Sometimes even when you are off to a good start in your de-cluttering, you come across something that slows you down. Those of you out there who are parents or aunties or grandparents or who just have children who are special to you in your life may be able to relate to the dilemma I faced on Day 4 of my 2011 de-cluttering challenge.
I had managed to surpass my goal of finding homes for 100 items daily and could even see a patch of my desk at the end of Day 3. I was starting to feel like having an uncluttered home may be achievable, even for me, when I became a bit derailed on Day 4 by…my children’s artwork and notes. I have amassed a huge accumulation (stacks and stacks in various rooms in the house) of papers the kids give me. I know from experience that the days of them drawing pictures that say “mommy” because they are so proud of themselves for being able to write that word actually go by quite quickly and someday, I will miss getting those little notes and drawings. My teenage boys no longer draw me sunshines and flowers or pictures of the two of us together in stickman form holding hands. When my older boys were younger, I threw away many of their pictures, always assuming that there would be many more to come. Then one day, they stopped making them and now that I am receiving these gifts again from my younger kids, I treasure them. Thus becomes the dilemma in de-cluttering. Here are some pictures to show you what I mean.
This is a Valentine that was made for me last year by my youngest daughter, who was four at the time:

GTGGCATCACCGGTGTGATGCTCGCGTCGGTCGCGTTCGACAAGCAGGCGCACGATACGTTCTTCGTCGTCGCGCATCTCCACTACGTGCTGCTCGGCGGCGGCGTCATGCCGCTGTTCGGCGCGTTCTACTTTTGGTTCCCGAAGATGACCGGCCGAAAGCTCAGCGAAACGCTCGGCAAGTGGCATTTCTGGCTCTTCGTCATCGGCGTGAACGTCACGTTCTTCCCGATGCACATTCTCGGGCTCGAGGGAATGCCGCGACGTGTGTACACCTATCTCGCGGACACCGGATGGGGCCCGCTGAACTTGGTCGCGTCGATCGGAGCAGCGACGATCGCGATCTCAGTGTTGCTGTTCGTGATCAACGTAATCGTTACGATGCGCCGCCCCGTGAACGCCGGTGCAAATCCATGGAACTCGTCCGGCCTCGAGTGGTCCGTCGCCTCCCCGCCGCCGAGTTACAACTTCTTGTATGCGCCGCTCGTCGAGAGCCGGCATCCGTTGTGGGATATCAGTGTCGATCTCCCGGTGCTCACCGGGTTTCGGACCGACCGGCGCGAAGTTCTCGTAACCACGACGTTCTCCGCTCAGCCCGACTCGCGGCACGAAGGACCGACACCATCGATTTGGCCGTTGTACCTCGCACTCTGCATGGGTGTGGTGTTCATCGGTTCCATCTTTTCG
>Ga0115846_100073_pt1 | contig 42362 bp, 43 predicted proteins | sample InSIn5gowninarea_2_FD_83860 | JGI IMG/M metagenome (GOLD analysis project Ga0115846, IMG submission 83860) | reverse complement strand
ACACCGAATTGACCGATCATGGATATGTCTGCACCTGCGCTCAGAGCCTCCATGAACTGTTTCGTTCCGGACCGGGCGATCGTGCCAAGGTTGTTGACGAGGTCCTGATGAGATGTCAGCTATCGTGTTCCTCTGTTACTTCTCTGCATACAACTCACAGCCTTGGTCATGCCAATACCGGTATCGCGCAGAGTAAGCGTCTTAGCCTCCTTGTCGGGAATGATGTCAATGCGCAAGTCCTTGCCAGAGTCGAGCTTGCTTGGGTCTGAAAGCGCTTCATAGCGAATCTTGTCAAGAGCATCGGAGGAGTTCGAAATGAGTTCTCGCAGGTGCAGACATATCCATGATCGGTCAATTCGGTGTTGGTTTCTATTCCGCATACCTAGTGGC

This note was written by my oldest daughter when she was just learning to write (it says “I love you Mommy. I am so grateful that I have a beautiful mom.”) I mean, how can I possibly bring myself to throw something like that away?!
This is a drawing made by one of the girls of she and her two sisters:
This one is a bit different, but I wanted to throw it in there to demonstrate another reason I have a hard time throwing away things the kids make. This one is not a beautiful flower or an artistically talented painting, but it makes me smile because it is of a grumpy face, made for me by my son who has Asperger’s to tell me how he was feeling. (for those who don’t know, Asperger’s is a form of autism and sharing emotions is particularly challenging for him as a result, so this picture represents a victory of sorts)
How can I throw these things away? Maybe if I had one or two kids, I could keep a file folder or box with some of their notes and pictures, but with seven kids, I would need an extra storage room to store those files and boxes in by the time they leave home. As it is, by the time they move out, they are going to need a U-Haul just to take the multiple scrapbook albums I make for each of them!
One idea is to take photographs of the pictures, though my camera is not the best quality and then scrapbook those photos. For now, I am just putting them all in one pile to deal with later, but the pile is growing rapidly. Even as I was cleaning the office, I had sweet children coming in and out to bring me their pictures as gifts! Any ideas on what I can do with all these treasured notes and artwork? Maybe I’m too sentimental!